There are few things I hear more while working with couples who are post-separation, and pre-divorce, than opinions of their ex-spouses’ moral qualities. Usually they are not exactly pleasant, and words like “horrible”, “incorrigible” and other phrases inciting images that they somehow managed to be coupled with the spawn of Satan. However, I believe that some of these ideas on the tenets of morality can get skewed by perception of the moment. Given my theory of competition, I considered how some of these skews can originate in the competitive environment of separation.
I saw this particular video and thought of how morality can be applied within the context of environmental aspects of our relationships. How chimps and other animals can exhibit acts of coordination and resolution to conflict inspires both hope and pragmatic examples of how we as humans can use our competitive instincts to their fullest potential. While the act of competition can be fierce and violent, it is the following events of repairing relationships which animals have learned that to bolster their society for future interactions. Can we learn the same?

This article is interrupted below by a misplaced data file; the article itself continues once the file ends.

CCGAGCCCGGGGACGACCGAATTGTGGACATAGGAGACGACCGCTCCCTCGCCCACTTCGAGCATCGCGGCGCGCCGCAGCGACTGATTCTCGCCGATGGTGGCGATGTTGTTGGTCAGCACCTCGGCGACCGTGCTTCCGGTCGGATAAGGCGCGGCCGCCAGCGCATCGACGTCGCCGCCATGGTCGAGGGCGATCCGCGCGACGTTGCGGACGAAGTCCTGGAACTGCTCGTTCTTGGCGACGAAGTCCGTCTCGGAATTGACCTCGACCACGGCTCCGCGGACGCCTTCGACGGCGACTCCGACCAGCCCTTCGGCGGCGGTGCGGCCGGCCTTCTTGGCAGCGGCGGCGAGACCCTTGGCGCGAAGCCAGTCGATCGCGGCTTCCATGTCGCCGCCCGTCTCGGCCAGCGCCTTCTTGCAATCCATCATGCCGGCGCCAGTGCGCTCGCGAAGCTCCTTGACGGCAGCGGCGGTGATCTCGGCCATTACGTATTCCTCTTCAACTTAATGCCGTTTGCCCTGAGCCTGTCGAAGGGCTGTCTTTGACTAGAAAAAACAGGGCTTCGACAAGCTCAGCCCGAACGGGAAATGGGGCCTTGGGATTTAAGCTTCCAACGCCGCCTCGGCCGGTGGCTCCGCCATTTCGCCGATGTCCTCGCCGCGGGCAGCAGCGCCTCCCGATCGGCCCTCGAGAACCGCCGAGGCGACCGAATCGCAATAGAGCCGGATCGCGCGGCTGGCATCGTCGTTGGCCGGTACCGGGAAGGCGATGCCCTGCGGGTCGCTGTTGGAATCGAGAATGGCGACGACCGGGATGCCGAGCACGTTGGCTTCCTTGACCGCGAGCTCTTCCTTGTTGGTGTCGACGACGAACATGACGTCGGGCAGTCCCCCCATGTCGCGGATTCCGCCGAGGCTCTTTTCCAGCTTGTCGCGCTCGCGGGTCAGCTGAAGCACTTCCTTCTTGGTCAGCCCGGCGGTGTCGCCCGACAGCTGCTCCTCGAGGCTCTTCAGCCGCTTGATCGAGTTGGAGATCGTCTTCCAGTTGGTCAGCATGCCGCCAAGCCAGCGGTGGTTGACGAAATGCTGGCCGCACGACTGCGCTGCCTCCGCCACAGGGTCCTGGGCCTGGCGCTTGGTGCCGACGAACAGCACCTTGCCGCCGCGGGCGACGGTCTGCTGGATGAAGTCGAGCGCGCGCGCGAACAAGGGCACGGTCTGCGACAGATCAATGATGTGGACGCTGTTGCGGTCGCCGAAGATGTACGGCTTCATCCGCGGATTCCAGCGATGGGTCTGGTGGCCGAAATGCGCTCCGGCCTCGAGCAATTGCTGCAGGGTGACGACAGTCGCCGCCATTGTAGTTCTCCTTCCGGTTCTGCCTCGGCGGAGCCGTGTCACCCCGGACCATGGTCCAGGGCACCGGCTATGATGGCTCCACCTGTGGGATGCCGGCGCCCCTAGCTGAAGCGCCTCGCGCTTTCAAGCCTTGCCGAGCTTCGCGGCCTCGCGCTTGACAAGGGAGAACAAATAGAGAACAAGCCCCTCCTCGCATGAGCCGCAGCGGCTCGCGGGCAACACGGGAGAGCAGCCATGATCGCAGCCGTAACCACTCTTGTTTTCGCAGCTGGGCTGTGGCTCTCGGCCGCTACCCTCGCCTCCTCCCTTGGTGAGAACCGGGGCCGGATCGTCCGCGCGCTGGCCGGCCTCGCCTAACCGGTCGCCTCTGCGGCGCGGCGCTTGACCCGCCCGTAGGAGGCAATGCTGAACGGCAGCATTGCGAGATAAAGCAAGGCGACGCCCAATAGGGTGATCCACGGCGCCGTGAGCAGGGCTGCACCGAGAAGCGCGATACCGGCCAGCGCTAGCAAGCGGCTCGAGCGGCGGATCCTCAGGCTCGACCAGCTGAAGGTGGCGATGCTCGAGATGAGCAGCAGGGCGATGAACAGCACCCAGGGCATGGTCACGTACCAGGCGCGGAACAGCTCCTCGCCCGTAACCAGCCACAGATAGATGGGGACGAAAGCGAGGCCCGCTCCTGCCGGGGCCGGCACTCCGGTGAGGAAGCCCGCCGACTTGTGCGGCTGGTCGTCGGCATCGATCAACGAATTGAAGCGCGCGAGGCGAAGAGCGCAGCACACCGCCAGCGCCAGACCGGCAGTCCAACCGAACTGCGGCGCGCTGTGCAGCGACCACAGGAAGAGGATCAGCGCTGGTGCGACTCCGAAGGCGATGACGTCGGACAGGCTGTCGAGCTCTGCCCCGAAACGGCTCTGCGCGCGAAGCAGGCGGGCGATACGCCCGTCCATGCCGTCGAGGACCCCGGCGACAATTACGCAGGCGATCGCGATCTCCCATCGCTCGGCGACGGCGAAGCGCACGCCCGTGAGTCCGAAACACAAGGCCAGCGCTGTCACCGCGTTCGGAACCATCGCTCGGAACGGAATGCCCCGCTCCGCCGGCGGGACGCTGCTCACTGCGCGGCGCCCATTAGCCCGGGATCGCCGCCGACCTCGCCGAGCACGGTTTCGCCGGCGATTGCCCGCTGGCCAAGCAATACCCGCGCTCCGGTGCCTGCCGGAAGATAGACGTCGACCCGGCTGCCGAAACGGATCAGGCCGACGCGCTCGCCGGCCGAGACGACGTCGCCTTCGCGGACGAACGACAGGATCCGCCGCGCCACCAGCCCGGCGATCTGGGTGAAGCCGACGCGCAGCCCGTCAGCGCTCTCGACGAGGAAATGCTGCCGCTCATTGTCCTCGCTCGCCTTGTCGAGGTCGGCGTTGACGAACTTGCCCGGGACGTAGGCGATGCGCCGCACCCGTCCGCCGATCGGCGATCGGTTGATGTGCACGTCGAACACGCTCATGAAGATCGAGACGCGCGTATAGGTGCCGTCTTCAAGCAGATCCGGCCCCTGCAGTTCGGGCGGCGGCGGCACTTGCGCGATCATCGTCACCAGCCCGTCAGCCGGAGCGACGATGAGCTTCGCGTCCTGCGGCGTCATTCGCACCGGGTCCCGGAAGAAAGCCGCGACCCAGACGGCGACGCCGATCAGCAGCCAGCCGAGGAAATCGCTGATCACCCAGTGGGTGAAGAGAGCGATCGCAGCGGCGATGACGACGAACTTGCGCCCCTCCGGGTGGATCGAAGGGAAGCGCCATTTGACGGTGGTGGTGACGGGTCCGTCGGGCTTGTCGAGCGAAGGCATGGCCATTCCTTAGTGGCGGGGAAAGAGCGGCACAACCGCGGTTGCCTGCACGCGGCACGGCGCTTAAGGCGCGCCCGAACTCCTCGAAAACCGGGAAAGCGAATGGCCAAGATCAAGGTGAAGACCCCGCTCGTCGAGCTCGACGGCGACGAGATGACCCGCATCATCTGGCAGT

What would happen if after every time we fought, we learned to comfort ourselves and our partners, so that the next argument would not be tinged with prior resentments and hatred? Perhaps even learned to coordinate our efforts even when it is not our immediate aims at hand? Some may say that this is a pipe dream. I call it reality. We do that in relationships constantly. All the time. In every moment, of every day, we do exactly this type of reformative work in a relationships to make them worthwhile and hopefully do some damage control at times as well. Remembering how we coordinate with one another both on large, macro-levels of interactions: communities, societies, and nations can remind us that we also coordinate these relationships on much smaller levels: families, couples, and even within ourselves.